The hills and glens of Angus could be used as a giant sponge to soak up extreme rainfall and save communities downstream, like Brechin, from devastating flooding.
Estate owner Dee Ward is considering ‘soft’ flood mitigation measures on his land in Glen Clova following the extensive damage caused by Storm Babet.
More than 400 properties were flooded in Brechin when the River South Esk, which flows down from Glen Clova, overwhelmed the town’s £16m flood defence scheme.
Many other communities in Angus also suffered as more than two months of rain fell in just three days.
On Dee’s 8,000-acre Rottal Estate, the force of the water changed the course of a burn, shifting thousands of tonnes of stone and gravel and blocking the access road.
He’s now considering how upland areas in Angus could be utilised as a form of flood defence to reduce the flow from tributaries of the River South Esk.
“The things we’re looking at, and are starting to do, include peatland restoration as it holds water in the soil for longer, like a massive sponge,” he explained.
“Tree planting and the natural regeneration of trees also helps. Their roots go down into the soil and that allows the water to percolate down.
“We can also block small burns and ditches, allowing water to spill out into the heather.
“If we can hold the water up here for say 12 hours that takes the problem away from Brechin.”
Angus Council is carrying out a modelling exercise to calculate the protection provided by the current flood protection scheme in Brechin, which was completed in 2016 and engineered to cope with a one in 200 year event.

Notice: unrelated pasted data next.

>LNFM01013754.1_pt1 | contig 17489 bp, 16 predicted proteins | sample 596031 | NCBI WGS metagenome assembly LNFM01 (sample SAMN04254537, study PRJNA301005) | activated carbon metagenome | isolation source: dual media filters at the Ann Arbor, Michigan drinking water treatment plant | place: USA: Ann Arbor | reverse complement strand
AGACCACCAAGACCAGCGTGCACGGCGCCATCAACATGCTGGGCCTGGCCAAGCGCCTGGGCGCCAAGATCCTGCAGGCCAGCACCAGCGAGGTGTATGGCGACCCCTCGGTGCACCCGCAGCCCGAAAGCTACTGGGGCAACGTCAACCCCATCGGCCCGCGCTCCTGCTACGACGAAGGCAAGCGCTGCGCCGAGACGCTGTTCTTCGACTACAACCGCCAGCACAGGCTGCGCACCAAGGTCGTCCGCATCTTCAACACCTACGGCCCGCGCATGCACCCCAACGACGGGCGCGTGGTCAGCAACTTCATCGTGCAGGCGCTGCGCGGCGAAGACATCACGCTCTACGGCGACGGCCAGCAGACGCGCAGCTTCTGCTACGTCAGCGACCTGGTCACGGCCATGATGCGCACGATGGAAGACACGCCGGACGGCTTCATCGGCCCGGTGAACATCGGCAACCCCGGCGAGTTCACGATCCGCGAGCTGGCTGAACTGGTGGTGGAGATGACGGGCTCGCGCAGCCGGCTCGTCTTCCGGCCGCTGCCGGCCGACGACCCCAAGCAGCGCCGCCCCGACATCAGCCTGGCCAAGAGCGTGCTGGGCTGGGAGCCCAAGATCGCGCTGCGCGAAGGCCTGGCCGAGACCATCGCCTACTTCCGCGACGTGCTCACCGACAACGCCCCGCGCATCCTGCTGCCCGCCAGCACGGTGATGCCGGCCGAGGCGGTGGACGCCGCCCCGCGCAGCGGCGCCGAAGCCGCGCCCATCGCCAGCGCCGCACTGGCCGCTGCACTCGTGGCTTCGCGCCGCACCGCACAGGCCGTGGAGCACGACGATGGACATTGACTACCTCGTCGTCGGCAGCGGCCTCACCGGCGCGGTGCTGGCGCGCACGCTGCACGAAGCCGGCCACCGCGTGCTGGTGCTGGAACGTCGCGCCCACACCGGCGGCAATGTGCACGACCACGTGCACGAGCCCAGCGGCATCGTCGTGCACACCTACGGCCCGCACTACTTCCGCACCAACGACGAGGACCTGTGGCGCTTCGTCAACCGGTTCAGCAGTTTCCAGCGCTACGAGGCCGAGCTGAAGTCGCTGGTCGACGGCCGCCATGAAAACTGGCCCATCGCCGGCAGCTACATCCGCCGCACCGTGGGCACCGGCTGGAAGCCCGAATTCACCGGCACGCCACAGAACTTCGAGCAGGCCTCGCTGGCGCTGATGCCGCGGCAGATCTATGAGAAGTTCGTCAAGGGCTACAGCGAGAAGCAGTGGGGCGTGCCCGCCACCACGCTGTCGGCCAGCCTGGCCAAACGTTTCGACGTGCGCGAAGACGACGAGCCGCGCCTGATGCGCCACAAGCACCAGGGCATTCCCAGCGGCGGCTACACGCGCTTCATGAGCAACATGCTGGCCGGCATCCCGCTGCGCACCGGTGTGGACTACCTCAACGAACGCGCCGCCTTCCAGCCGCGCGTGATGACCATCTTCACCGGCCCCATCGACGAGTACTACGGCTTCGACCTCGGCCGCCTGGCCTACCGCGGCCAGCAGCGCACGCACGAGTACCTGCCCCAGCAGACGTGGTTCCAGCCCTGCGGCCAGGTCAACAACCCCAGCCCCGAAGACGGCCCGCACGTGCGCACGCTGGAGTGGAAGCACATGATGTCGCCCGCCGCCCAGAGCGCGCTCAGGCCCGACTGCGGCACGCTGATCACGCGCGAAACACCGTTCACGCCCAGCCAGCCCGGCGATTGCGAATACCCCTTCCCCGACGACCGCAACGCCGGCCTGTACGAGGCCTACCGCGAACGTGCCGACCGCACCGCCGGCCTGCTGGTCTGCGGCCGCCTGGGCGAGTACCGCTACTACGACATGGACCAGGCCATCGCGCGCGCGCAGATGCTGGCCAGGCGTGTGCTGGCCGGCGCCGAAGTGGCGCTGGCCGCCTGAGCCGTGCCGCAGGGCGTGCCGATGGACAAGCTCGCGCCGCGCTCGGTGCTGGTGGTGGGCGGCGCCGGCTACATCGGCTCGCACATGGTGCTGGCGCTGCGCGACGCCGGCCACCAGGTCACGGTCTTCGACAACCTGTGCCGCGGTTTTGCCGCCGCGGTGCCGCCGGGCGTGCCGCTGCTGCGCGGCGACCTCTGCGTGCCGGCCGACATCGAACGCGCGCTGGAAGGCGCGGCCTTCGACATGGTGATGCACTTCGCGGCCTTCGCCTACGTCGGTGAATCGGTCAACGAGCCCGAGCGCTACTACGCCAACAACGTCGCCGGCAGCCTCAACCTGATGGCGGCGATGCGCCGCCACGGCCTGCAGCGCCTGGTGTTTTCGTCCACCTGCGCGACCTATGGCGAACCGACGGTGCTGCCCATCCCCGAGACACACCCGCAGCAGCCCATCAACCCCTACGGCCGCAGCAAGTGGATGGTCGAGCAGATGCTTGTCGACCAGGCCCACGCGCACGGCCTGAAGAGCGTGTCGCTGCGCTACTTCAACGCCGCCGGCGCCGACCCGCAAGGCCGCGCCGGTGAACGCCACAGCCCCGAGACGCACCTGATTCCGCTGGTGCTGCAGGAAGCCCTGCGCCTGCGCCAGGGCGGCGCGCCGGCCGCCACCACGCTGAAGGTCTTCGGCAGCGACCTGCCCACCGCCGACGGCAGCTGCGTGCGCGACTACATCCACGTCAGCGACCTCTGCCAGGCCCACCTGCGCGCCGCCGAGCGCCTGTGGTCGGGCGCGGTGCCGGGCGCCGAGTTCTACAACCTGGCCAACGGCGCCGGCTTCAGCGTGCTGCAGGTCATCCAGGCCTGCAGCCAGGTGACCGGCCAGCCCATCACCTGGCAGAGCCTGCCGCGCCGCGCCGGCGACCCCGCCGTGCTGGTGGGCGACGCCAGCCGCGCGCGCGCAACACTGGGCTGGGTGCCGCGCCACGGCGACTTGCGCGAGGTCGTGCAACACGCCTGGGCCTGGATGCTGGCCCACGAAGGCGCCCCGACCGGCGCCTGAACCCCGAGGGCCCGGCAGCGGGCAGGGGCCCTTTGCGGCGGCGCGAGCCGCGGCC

The authority says it will then look at options to increase resilience to flooding in the future.
It’s also in the process of arranging works to replace an older section of Brechin’s flood wall, which collapsed during the storm and has been temporarily filled with bags of sands and gravel provided by a local contractor.
Kelly Ann Dempsey. who leads Angus Council’s environment and climate change team is keen to explore options across the South Esk catchment area.
“Looking to the peaks of the uplands and working your way down to the riverbed, interventions like peatland restoration, river restoration, wetland creation and woodland regeneration can all make a really large contribution in holding water in the catchment,” she said.
“We’re a rural local authority and as we learn more about climate change, mitigation and adaptation, I think we have a real strength in being able to look at nature-based solutions.
“We’re at a stage now where we’re maybe looking at a whole Angus glens approach.”
Dee added: “Soft work up in the uplands is going to be cheaper and more effective than hard works, like concrete works down in places like Brechin.
“There’s a massive area up here, it’s not just Glen Clova it’s Glen Prosen as well and if we can work together with other landowners and get this right I think we can solve the problem.
“If it stops houses flooding and people’s lives being ruined then it’s got to be worth it.”
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